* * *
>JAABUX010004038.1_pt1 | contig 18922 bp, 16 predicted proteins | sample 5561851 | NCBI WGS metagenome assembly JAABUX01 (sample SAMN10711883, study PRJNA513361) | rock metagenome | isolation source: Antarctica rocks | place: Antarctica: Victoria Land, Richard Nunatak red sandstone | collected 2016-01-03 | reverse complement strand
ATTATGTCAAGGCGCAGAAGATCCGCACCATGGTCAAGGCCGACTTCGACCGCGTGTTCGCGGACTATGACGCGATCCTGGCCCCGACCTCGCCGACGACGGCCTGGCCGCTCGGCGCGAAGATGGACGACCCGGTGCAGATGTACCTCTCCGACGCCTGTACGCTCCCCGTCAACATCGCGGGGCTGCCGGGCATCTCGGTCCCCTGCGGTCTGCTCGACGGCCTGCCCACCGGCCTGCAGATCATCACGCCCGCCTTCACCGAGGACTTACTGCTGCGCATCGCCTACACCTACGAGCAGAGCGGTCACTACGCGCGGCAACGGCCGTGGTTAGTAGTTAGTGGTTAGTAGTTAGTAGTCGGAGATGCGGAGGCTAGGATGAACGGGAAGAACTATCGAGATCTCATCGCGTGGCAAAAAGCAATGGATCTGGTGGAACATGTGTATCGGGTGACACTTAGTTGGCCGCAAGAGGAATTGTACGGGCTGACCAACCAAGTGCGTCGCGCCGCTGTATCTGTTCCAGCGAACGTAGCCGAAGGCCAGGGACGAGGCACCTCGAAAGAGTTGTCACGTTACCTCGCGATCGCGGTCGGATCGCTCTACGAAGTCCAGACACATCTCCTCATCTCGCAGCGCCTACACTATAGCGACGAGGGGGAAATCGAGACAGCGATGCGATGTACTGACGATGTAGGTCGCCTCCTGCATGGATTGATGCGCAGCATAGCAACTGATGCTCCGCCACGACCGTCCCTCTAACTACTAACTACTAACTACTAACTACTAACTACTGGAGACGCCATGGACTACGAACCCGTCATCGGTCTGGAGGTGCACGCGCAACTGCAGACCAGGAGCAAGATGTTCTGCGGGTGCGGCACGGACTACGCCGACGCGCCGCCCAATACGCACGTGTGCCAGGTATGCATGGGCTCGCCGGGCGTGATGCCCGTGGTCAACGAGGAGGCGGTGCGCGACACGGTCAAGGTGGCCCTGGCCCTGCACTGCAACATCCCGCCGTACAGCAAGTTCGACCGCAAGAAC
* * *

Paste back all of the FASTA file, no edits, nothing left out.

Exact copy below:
>JAABUX010004038.1_pt1 | contig 18922 bp, 16 predicted proteins | sample 5561851 | NCBI WGS metagenome assembly JAABUX01 (sample SAMN10711883, study PRJNA513361) | rock metagenome | isolation source: Antarctica rocks | place: Antarctica: Victoria Land, Richard Nunatak red sandstone | collected 2016-01-03 | reverse complement strand
ATTATGTCAAGGCGCAGAAGATCCGCACCATGGTCAAGGCCGACTTCGACCGCGTGTTCGCGGACTATGACGCGATCCTGGCCCCGACCTCGCCGACGACGGCCTGGCCGCTCGGCGCGAAGATGGACGACCCGGTGCAGATGTACCTCTCCGACGCCTGTACGCTCCCCGTCAACATCGCGGGGCTGCCGGGCATCTCGGTCCCCTGCGGTCTGCTCGACGGCCTGCCCACCGGCCTGCAGATCATCACGCCCGCCTTCACCGAGGACTTACTGCTGCGCATCGCCTACACCTACGAGCAGAGCGGTCACTACGCGCGGCAACGGCCGTGGTTAGTAGTTAGTGGTTAGTAGTTAGTAGTCGGAGATGCGGAGGCTAGGATGAACGGGAAGAACTATCGAGATCTCATCGCGTGGCAAAAAGCAATGGATCTGGTGGAACATGTGTATCGGGTGACACTTAGTTGGCCGCAAGAGGAATTGTACGGGCTGACCAACCAAGTGCGTCGCGCCGCTGTATCTGTTCCAGCGAACGTAGCCGAAGGCCAGGGACGAGGCACCTCGAAAGAGTTGTCACGTTACCTCGCGATCGCGGTCGGATCGCTCTACGAAGTCCAGACACATCTCCTCATCTCGCAGCGCCTACACTATAGCGACGAGGGGGAAATCGAGACAGCGATGCGATGTACTGACGATGTAGGTCGCCTCCTGCATGGATTGATGCGCAGCATAGCAACTGATGCTCCGCCACGACCGTCCCTCTAACTACTAACTACTAACTACTAACTACTAACTACTGGAGACGCCATGGACTACGAACCCGTCATCGGTCTGGAGGTGCACGCGCAACTGCAGACCAGGAGCAAGATGTTCTGCGGGTGCGGCACGGACTACGCCGACGCGCCGCCCAATACGCACGTGTGCCAGGTATGCATGGGCTCGCCGGGCGTGATGCCCGTGGTCAACGAGGAGGCGGTGCGCGACACGGTCAAGGTGGCCCTGGCCCTGCACTGCAACATCCCGCCGTACAGCAAGTTCGACCGCAAGAAC